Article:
• If you see a street act, take a picture, a flyer if they have one, or buy their music. Copy the CD cover and add it to your journal.
  • Do your best to draw a historical monument.
  • Write about the cultural foods you ate or events you watched.

Go Solo

More women today are traveling solo than before. Why? For 46% of women it’s because of the freedom, the independence it forces, and the opportunity to do whatever, whenever. And for most solo travelers, Australia remains the top destination.

What to capture:

  • When you meet other travelers along the way, have them write something in there, whether it is their inspiration for going solo, a quote that inspired them, a lesson they learned the hard way, or a funny story about what brought you together.
  • Write down your meditations while alone, the freedom it gave, and the choices you made.
  • If you get lost, as is part of the adventure, write about it and draw pictures of where you ended up.
  • Learned some new phrases to get by on your own? Add them to your journal so you’ll be empowered by your skills when you read over your previous adventures.


56% of worldwide travelers pick a vacation spot to explore the history of a city.

What to capture:

  • When you visit museums, famous outdoor parks, or anywhere else that is a historical point, keep your ticket stubs.
  • Cut and paste small parts of a museum map to draw a picture of where you liked most on your adventures or what historical event meant the most to you.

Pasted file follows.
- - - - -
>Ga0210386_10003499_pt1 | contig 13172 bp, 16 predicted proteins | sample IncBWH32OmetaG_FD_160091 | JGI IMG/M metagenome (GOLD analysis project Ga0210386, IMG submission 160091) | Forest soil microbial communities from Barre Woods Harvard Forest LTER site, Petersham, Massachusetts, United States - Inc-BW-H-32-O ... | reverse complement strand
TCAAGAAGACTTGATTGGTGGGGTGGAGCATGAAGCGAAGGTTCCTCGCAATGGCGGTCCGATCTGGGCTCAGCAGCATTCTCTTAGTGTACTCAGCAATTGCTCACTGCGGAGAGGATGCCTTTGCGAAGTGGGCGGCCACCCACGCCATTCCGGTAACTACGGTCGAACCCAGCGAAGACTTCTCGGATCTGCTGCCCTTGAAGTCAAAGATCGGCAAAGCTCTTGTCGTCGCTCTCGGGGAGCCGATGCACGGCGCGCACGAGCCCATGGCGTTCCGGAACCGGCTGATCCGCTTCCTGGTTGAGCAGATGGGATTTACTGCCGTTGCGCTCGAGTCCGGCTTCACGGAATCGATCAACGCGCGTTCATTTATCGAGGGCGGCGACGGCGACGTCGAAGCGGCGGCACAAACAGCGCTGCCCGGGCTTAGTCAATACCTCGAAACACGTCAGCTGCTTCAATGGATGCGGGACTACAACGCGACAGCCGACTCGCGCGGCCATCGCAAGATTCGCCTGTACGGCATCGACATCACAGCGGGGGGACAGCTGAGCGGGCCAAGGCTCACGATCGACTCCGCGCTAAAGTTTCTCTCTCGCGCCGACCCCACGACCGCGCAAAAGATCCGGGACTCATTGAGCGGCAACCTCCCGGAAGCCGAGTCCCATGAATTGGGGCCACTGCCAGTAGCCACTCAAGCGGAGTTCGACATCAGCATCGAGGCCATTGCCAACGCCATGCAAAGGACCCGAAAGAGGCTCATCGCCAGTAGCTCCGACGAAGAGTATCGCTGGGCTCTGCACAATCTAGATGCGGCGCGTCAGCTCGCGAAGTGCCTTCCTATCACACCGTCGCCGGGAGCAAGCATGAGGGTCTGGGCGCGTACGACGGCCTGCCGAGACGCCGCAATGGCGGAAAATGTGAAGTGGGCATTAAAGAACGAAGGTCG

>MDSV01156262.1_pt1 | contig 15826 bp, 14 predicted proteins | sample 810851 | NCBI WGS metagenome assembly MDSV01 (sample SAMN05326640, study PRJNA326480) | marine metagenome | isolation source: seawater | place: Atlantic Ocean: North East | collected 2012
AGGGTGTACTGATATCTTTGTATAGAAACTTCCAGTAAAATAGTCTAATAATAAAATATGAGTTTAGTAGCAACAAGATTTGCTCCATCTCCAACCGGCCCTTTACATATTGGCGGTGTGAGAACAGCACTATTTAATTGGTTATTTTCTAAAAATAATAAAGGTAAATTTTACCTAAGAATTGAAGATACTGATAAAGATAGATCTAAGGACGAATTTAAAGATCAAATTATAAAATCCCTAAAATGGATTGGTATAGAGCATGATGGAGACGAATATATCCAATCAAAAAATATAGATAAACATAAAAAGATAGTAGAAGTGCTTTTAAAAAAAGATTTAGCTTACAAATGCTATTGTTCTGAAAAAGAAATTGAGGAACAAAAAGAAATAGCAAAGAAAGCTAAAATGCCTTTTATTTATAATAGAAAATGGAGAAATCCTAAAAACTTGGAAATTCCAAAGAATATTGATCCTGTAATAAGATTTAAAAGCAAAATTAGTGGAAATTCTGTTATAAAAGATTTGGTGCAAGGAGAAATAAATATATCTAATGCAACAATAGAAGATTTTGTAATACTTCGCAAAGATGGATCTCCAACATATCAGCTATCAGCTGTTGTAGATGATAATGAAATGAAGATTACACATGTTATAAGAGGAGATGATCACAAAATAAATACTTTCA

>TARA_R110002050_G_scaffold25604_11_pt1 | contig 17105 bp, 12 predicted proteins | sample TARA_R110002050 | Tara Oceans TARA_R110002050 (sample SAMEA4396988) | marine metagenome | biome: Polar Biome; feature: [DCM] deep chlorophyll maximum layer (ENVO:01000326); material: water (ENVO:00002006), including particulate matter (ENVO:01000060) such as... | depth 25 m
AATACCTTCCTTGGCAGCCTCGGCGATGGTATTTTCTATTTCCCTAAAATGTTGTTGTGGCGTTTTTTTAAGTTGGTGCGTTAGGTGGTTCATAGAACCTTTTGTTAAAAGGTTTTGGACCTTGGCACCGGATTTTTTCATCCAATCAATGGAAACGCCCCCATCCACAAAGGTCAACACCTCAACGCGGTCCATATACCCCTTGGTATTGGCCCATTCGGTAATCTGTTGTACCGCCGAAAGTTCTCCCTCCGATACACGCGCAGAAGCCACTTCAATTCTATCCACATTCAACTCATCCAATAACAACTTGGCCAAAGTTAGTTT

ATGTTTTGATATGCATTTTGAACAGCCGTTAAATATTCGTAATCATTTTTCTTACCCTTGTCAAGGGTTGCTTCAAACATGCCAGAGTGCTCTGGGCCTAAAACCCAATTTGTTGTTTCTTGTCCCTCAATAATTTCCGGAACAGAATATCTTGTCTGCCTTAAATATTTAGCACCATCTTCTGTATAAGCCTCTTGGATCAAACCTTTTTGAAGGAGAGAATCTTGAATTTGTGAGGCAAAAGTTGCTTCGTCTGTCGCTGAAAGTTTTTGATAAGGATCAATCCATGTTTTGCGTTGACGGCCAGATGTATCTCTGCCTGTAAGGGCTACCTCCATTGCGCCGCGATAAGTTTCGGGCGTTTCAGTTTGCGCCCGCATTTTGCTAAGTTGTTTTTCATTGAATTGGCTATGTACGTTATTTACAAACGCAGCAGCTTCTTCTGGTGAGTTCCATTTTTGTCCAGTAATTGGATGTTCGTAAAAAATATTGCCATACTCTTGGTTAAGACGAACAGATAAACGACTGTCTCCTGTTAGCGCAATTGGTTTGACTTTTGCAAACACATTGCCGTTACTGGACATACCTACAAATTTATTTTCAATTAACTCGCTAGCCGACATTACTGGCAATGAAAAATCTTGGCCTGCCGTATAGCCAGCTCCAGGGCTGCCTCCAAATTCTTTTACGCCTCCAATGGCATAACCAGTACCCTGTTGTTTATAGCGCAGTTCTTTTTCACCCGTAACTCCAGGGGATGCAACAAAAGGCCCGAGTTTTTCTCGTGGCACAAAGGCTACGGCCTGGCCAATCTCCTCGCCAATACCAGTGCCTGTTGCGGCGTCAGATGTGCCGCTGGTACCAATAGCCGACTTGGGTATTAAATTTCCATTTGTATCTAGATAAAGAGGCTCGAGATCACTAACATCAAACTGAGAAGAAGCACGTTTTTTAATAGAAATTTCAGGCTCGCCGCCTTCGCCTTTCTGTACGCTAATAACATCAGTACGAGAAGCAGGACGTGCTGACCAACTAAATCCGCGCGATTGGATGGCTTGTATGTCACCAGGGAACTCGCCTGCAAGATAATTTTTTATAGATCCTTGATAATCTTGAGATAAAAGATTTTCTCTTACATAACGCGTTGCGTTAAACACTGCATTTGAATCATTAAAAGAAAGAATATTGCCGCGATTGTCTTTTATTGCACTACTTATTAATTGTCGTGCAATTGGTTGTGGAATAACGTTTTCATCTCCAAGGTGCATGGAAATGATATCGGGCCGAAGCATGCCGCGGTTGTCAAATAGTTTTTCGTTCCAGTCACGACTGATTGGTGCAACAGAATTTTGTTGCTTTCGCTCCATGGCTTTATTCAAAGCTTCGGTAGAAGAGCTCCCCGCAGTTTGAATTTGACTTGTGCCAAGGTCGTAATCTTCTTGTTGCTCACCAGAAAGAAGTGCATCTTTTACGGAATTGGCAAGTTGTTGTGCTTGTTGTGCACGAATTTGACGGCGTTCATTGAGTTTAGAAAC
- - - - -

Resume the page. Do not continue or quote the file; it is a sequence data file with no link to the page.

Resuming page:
Family and Friends

52% of travelers book their vacations to see family and friends. When you’re documenting these trips you want to capture what was most important and when friends and family are involved that’s usually the personal achievements, realizations, and funny moments.

What to capture:

  • Document a time when you and your mother finally visited a location or city after years of watching the movie and wanting to go.
  • Make sure to write about the time you and your siblings tried local cuisine thinking the flavors would be sweet and in the end they turned out to be sour causing a litany of terrible faces and gagging noises.
  • Don’t forget to write down the silly faux pas or inside jokes that you came up with along the way.


Many people take the time to visit at least one country of their ancestry including 89% of Indian citizens, 69% of French citizens, and 50% of American citizens. When visiting a place with so much personal connection, it only makes sense that you would want to capture meaningful things.

What to capture:

  • If you find a statue commemorating a landmark in which your ancestors were involved, snap a photo of it and add it to a page in your travel journal.
  • Use a pencil to take a graphite image of a tombstone for a distant relative.
  • If you meet distant relatives or historians who knew your family line, have them add a contribution of historical fact to your book.

At the end of the day, your travel journal is yours. You may be the only person who ever lays eyes on its contents, so do what makes you happy!